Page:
Eyes narrowing, Remo scooped up the phone. "Captain Clyde's Clam Shack," he announced. "All-you-can-eat buffet now guaranteed eighty percent ptomaine-free."

"Remo, Smith."

Remo was surprised how good it was to hear the CURE director's lemony voice. From what he could hear of it. The music from the TV had risen to earsplitting levels.

"Hey, Smitty. I was just gonna call you. Just a sec."

He held the phone to his chest. "Chiun, could you, please?"

The old man's show had come to an end. As the music fed into a commercial, a bony hand reached for the remote. The screen collapsed to a dot and the walls stopped shaking.

"Thanks, Little Father," Remo said, turning back to the phone.

"I'm glad you called, Srnitty. I'm ready to get back to work. I've cooled my heels here for so long I've got moss growing on my rust."

"If Chiun thinks you are ready, I may have an assignment for you," Smith said.

"My opinion no longer matters, Emperor Smith," Chiun called. "Remo is now Reigning Master of Sinanju. Ask him if he is ready, not me. Go ahead, ask him."

"Er, are you well enough, Remo?" Smith asked.

"I'm all healed up, Smitty," Remo promised.

"See?" Chiun called. "He can speak for himself. And it is important that Remo feel fine, for he is Reigning Master. You do not have to waste breath to ask how I am, Emperor. I am only the one who has taken mud and transformed it into diamonds, who has made a thing of greatness from a pale piece of a pig's ear. I am Chiun, the human alchemist who raised a worthless white foundling to the loftiest peak of perfection. Do not ask me how I am, for I am but a servant. And a retired one at that."

"I think he wants you to ask him how he's doing, Smitty," Remo said.

Smith had gotten the hint. "How are you, Master Chiun?"

"Don't ask," Chiun replied.

"Okay, that was fun," Remo said. "Now, where's this assignment? Preferably it's someplace where I can get a really bad sunburn."

"Then this is an ideal situation," Smith replied. He spoke too quickly for Remo's liking.

"What do you mean?" Remo asked, suddenly suspicious.

"I realize you are isolated, but have you heard any press reports out of Mayana?"

"Just on CBS, NBC, ABC, CNN, MSNBC, Fox, Lifetime, Telemundo and the freaking Food Network. That Don King-headed dipweed Kim Jong-Il wired up Chiun's house for cable."

"It is not my home any longer," Chiun interjected. "I abide here only through the kindness of the Reigning Master."

Remo cupped the mouthpiece. "Knock that off, will you?" To Smith he said, "Mayana. They've got some newfangled garbage disposal or something, right?"

"If they are to be believed, it is much more than that," Smith replied. "It is an amazing technology. According to Mayanan government fact sheets, it was developed by one Mike Sears, who until 1991 was a developmental scientist with the aerospace industry in California."

"So this guy sold American technology to another country and you want me to zap him."

"No," Smith replied. "Actually the device is a distraction in what might be a larger problem. In fact, it might be the greatest contribution to modern civilization since the start of the Industrial Age."

"The Industrial Age is overrated. The Han Dynasty in China, now that was a good age. Profitable for the House. We hooked them up for trade with the Roman Empire, you know."

Across the room, Chiun gave a faint smile of approval.

"Be that as it may," Smith said, steering them back to the topic at hand. "Everything is composed of atoms. Atomic mass gives density to all matter. The Mayana device allegedly breaks the bond at the atomic level. Substantive objects are broken up into their most elemental forms. They are literally disintegrated."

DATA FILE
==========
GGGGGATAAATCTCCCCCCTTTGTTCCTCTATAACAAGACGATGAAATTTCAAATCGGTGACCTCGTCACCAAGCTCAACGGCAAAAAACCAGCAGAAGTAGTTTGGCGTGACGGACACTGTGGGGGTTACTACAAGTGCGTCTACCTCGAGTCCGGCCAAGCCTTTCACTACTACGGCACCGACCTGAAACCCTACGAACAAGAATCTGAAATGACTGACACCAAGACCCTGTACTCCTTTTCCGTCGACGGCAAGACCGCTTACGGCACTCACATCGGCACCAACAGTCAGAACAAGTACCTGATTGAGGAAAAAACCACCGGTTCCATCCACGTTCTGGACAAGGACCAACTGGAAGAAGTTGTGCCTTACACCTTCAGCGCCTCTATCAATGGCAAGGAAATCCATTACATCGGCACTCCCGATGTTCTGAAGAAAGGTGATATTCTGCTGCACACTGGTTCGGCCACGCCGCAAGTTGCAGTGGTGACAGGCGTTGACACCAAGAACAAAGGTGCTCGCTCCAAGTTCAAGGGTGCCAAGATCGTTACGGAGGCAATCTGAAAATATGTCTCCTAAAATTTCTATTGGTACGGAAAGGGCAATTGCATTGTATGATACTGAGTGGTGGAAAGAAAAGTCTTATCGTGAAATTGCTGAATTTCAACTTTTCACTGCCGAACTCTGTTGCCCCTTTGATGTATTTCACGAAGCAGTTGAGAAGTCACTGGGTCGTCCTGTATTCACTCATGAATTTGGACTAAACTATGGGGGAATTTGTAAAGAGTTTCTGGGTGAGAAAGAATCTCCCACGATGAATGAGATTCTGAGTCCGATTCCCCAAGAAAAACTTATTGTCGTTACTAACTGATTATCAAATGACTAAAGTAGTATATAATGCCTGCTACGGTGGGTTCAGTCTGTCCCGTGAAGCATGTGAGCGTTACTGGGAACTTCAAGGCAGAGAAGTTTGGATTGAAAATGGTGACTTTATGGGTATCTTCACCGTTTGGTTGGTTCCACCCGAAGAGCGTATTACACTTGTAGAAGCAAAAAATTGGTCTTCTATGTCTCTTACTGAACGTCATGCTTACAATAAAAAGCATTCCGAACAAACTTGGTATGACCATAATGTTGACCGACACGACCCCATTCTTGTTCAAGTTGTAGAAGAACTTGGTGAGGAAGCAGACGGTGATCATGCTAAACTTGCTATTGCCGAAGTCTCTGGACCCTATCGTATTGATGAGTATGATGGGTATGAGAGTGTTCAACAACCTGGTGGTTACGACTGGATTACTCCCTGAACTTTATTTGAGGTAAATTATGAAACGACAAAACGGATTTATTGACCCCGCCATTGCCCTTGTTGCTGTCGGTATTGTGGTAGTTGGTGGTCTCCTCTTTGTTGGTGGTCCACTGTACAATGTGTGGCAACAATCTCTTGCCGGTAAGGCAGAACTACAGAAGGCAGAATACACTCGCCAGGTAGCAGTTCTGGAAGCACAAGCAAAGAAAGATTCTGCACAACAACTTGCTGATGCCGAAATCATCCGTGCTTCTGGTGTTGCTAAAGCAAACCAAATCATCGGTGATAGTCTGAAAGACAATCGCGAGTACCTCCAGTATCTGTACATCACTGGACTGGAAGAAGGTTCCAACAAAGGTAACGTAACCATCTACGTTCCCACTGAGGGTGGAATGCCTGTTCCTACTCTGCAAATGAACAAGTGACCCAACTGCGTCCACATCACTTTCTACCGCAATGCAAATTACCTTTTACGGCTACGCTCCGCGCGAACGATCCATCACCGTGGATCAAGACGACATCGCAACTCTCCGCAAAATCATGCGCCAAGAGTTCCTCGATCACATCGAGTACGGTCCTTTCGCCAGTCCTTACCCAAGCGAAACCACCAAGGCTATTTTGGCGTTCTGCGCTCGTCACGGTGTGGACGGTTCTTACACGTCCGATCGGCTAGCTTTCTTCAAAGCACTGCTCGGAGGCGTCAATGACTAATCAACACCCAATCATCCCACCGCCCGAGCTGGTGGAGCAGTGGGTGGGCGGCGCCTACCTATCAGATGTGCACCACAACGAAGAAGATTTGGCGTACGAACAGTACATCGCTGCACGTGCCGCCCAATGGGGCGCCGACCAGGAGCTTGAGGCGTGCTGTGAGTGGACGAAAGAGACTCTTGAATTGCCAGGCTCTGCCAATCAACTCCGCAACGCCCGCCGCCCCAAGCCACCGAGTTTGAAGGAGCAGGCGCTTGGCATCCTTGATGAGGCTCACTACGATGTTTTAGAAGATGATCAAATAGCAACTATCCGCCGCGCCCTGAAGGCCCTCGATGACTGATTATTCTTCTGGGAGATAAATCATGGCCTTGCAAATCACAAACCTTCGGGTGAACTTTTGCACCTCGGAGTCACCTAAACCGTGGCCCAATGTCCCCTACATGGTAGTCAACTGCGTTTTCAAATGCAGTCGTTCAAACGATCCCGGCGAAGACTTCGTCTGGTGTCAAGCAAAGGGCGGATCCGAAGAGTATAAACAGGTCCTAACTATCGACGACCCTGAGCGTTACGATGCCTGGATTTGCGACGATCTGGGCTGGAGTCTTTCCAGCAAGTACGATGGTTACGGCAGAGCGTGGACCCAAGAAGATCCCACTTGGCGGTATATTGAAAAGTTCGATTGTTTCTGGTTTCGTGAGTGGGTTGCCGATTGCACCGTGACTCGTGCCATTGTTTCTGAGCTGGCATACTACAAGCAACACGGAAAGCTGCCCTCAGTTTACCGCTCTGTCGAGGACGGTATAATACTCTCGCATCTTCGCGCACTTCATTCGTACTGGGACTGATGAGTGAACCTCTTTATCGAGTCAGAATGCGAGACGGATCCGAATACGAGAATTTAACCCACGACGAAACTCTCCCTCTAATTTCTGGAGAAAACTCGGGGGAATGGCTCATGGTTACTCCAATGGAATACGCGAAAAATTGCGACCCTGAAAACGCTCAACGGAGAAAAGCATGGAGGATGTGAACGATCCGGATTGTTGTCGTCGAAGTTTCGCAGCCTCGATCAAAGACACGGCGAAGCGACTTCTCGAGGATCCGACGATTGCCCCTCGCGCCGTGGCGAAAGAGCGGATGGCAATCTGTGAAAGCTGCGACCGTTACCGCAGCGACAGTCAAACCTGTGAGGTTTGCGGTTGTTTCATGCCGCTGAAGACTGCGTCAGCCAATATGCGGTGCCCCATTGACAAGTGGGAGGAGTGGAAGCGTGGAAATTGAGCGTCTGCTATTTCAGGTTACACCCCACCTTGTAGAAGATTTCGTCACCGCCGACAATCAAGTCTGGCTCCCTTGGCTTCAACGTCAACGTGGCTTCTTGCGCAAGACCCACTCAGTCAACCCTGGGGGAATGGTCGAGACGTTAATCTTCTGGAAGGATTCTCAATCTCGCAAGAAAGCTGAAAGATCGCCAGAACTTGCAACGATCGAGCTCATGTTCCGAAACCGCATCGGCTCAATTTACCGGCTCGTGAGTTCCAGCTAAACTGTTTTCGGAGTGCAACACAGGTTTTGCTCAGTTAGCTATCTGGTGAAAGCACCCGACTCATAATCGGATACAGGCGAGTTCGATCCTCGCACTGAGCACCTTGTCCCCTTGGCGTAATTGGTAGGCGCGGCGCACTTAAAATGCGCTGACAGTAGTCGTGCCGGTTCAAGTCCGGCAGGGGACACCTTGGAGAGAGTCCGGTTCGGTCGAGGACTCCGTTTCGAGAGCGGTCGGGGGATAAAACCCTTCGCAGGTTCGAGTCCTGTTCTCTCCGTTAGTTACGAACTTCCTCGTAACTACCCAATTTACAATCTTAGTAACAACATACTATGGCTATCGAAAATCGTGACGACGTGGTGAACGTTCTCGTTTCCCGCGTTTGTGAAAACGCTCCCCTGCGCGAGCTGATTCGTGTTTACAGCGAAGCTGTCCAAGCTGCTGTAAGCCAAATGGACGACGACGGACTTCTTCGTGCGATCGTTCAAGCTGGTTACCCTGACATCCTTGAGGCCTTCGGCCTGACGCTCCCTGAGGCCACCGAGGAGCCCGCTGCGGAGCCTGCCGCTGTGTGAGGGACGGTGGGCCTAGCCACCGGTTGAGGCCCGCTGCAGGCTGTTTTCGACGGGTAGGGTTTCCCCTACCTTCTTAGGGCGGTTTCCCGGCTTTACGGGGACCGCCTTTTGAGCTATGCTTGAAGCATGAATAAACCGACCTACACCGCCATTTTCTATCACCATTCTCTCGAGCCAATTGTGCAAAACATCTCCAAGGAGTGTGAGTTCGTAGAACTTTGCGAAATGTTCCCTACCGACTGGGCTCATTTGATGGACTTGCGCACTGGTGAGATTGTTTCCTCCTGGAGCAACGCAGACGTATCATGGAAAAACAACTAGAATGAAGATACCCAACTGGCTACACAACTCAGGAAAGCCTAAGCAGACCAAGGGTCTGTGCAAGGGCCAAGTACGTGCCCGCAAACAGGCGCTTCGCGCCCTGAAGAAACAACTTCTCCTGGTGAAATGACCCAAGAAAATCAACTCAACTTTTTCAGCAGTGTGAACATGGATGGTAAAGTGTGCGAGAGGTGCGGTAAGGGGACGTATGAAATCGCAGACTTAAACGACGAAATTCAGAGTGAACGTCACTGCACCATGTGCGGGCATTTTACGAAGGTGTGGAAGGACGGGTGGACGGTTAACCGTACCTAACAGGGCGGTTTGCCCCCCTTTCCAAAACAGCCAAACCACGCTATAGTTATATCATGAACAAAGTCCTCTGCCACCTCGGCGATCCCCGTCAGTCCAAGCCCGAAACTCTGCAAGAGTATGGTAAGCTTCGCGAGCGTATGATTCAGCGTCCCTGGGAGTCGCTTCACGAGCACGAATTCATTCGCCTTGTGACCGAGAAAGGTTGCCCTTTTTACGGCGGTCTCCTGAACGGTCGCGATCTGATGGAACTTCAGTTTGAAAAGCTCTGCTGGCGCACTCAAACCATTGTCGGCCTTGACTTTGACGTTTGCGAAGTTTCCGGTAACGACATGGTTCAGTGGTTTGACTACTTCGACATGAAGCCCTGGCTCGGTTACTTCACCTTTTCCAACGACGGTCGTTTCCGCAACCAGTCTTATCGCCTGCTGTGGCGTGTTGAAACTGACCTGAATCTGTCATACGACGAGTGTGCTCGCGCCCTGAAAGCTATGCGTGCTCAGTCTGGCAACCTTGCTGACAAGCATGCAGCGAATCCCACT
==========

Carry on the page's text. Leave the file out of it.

"Okay, I'm no good with this science mumbo jumbo. Are you saying it turns something into nothing?"

"Not exactly," Smith said. "More accurately, it transforms something you can see into something too minute to see. Allegedly," he added.

"There's that skepticism again," Remo said. "It sounds like you don't believe them."

"I have my reasons to doubt their claims," Smith said. "Dr. Sears has had an unremarkable career. It is unlikely in the extreme that he could have developed the device on his own, as they claim. Mayana's own scientific community is unspectacular at best. He did not receive help there. It is almost a certainty that aid in development came from outside the country. That is, assuming it works at all."

"I saw it on TV, Smitty. It looked real to me."

"Much can be rigged these days. I am having Mark delve more deeply into the matter. If there is something amiss here, I have confidence he will find it."

Remo grunted acceptance.

When Mark Howard first came aboard CURE, Remo was skeptical of the young man's worth to the organization. The assistant CURE director had drained little of that doubt away as time wore on. But the bulk of Remo's disapproval had gone out the window four months before when Mark Howard had proved brave and selfless in a crisis, aiding Remo during battle with his greatest adversary. Remo hated to admit it, but the kid had something.

"So you don't want me to knock off the guy who built it," he said. "It sounds like you don't want me to pull the plug. What is it you want me to do?"

"That is the thing. This so-called Vaporizer of theirs has complicated an existing problem. You have heard of the Globe Summit later this week?"

"Sure," Remo said. "That's when the world gets together in the nicest slum of some stink-ass rathole of a country and berates the United States for drilling holes in the ozone, torching the polar ice caps and leaving the rest of the environmental toilet seat up so the rest of the planet falls in when it has to take a whiz in the middle of the night."